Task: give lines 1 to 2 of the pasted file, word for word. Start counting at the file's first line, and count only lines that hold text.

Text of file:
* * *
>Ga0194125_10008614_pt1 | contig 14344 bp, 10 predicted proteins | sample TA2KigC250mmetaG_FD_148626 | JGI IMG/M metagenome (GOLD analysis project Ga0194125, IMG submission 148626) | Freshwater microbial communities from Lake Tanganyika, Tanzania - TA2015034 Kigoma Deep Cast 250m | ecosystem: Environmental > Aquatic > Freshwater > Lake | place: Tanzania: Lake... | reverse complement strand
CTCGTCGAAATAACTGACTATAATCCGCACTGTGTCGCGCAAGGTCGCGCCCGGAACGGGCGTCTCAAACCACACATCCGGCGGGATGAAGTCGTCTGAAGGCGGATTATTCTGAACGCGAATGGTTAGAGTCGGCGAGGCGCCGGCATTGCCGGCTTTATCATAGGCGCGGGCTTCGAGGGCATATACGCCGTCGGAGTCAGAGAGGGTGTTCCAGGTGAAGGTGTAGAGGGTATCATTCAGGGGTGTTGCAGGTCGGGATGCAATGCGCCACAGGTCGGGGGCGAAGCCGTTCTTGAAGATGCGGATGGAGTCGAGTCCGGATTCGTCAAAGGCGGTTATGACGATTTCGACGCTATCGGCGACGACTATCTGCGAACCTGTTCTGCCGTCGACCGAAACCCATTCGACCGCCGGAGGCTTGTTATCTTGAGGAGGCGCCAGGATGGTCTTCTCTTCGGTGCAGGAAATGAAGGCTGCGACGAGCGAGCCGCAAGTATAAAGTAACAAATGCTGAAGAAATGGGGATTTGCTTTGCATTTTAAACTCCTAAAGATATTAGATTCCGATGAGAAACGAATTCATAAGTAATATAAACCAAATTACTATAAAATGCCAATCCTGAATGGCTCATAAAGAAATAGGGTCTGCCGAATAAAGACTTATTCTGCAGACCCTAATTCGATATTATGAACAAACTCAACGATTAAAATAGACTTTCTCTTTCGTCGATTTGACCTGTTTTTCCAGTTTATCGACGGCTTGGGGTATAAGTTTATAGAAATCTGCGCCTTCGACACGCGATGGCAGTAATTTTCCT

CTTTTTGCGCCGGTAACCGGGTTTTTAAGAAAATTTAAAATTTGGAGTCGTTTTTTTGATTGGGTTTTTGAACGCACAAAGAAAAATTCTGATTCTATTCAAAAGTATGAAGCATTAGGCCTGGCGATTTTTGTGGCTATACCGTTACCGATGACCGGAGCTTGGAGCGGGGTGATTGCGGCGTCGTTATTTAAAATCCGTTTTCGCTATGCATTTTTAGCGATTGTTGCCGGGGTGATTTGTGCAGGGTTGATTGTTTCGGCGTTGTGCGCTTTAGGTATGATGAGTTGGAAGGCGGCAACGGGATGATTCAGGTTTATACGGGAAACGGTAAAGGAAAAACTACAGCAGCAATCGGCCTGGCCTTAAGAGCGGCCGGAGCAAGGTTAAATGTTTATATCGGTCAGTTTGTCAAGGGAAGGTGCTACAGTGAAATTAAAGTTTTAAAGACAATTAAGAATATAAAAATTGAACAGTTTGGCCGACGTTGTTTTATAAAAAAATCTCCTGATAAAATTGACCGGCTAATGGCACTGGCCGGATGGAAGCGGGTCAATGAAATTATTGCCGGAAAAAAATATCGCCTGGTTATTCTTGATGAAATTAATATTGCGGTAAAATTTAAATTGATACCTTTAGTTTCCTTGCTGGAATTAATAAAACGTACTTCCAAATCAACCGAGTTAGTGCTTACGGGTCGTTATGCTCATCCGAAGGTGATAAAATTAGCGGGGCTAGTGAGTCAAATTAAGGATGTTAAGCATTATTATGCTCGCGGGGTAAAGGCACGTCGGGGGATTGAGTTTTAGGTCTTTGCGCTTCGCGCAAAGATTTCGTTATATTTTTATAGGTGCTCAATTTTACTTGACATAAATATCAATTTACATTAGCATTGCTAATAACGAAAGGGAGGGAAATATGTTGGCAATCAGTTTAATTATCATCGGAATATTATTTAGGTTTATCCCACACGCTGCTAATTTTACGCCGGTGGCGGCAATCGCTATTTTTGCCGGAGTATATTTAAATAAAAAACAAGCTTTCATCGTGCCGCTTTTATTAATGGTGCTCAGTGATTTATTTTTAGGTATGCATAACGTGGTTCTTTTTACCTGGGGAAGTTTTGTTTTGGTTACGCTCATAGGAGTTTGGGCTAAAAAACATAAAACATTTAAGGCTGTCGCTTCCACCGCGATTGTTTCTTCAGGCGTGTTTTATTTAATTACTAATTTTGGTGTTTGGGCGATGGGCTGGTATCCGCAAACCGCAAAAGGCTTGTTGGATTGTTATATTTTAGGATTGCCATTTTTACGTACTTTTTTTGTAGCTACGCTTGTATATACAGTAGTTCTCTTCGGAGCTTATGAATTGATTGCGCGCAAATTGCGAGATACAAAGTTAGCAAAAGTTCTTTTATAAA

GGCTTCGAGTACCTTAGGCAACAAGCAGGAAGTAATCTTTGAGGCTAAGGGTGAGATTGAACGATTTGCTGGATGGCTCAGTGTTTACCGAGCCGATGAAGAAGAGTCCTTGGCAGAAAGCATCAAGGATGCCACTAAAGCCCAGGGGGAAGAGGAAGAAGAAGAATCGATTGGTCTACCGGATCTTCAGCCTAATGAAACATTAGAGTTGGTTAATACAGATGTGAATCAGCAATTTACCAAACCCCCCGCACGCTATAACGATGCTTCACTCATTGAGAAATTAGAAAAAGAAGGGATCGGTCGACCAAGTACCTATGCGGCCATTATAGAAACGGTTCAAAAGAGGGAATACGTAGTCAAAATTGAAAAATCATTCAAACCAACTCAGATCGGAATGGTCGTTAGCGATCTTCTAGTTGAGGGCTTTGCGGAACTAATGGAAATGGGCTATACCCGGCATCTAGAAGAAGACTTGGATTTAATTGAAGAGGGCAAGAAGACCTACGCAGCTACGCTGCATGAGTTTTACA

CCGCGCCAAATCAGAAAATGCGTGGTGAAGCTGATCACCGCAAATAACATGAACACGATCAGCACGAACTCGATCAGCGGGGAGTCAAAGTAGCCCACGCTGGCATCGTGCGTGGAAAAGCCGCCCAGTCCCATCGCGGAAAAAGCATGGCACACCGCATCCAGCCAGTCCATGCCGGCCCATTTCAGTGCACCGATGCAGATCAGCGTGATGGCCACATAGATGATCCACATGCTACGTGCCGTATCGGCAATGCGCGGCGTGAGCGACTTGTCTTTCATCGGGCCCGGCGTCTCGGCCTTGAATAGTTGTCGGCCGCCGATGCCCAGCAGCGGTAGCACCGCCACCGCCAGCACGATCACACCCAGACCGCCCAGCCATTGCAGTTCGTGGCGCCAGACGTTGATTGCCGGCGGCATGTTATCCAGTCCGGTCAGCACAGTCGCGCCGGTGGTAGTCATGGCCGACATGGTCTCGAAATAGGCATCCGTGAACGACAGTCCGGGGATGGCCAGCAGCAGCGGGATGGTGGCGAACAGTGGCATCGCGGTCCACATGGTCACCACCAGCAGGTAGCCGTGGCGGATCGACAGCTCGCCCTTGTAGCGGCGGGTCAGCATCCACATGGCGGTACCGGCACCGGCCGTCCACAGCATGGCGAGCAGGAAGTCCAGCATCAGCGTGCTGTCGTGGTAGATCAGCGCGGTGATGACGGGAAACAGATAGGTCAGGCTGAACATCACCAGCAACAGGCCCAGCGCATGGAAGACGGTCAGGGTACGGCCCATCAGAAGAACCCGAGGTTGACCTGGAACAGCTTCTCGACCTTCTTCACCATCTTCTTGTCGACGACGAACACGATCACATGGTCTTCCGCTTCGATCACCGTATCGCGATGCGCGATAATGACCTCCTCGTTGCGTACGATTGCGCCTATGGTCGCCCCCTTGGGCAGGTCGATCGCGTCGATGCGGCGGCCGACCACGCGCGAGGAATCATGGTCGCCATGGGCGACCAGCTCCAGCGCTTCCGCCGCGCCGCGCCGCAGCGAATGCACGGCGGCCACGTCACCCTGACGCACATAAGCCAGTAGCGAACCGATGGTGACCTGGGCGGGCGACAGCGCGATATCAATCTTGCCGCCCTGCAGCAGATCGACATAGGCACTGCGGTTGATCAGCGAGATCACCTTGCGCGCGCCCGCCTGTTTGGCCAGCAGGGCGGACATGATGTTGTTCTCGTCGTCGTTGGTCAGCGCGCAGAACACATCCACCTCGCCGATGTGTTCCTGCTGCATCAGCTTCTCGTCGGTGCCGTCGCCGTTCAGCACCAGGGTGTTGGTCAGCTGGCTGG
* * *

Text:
>Ga0194125_10008614_pt1 | contig 14344 bp, 10 predicted proteins | sample TA2KigC250mmetaG_FD_148626 | JGI IMG/M metagenome (GOLD analysis project Ga0194125, IMG submission 148626) | Freshwater microbial communities from Lake Tanganyika, Tanzania - TA2015034 Kigoma Deep Cast 250m | ecosystem: Environmental > Aquatic > Freshwater > Lake | place: Tanzania: Lake... | reverse complement strand
CTCGTCGAAATAACTGACTATAATCCGCACTGTGTCGCGCAAGGTCGCGCCCGGAACGGGCGTCTCAAACCACACATCCGGCGGGATGAAGTCGTCTGAAGGCGGATTATTCTGAACGCGAATGGTTAGAGTCGGCGAGGCGCCGGCATTGCCGGCTTTATCATAGGCGCGGGCTTCGAGGGCATATACGCCGTCGGAGTCAGAGAGGGTGTTCCAGGTGAAGGTGTAGAGGGTATCATTCAGGGGTGTTGCAGGTCGGGATGCAATGCGCCACAGGTCGGGGGCGAAGCCGTTCTTGAAGATGCGGATGGAGTCGAGTCCGGATTCGTCAAAGGCGGTTATGACGATTTCGACGCTATCGGCGACGACTATCTGCGAACCTGTTCTGCCGTCGACCGAAACCCATTCGACCGCCGGAGGCTTGTTATCTTGAGGAGGCGCCAGGATGGTCTTCTCTTCGGTGCAGGAAATGAAGGCTGCGACGAGCGAGCCGCAAGTATAAAGTAACAAATGCTGAAGAAATGGGGATTTGCTTTGCATTTTAAACTCCTAAAGATATTAGATTCCGATGAGAAACGAATTCATAAGTAATATAAACCAAATTACTATAAAATGCCAATCCTGAATGGCTCATAAAGAAATAGGGTCTGCCGAATAAAGACTTATTCTGCAGACCCTAATTCGATATTATGAACAAACTCAACGATTAAAATAGACTTTCTCTTTCGTCGATTTGACCTGTTTTTCCAGTTTATCGACGGCTTGGGGTATAAGTTTATAGAAATCTGCGCCTTCGACACGCGATGGCAGTAATTTTCCT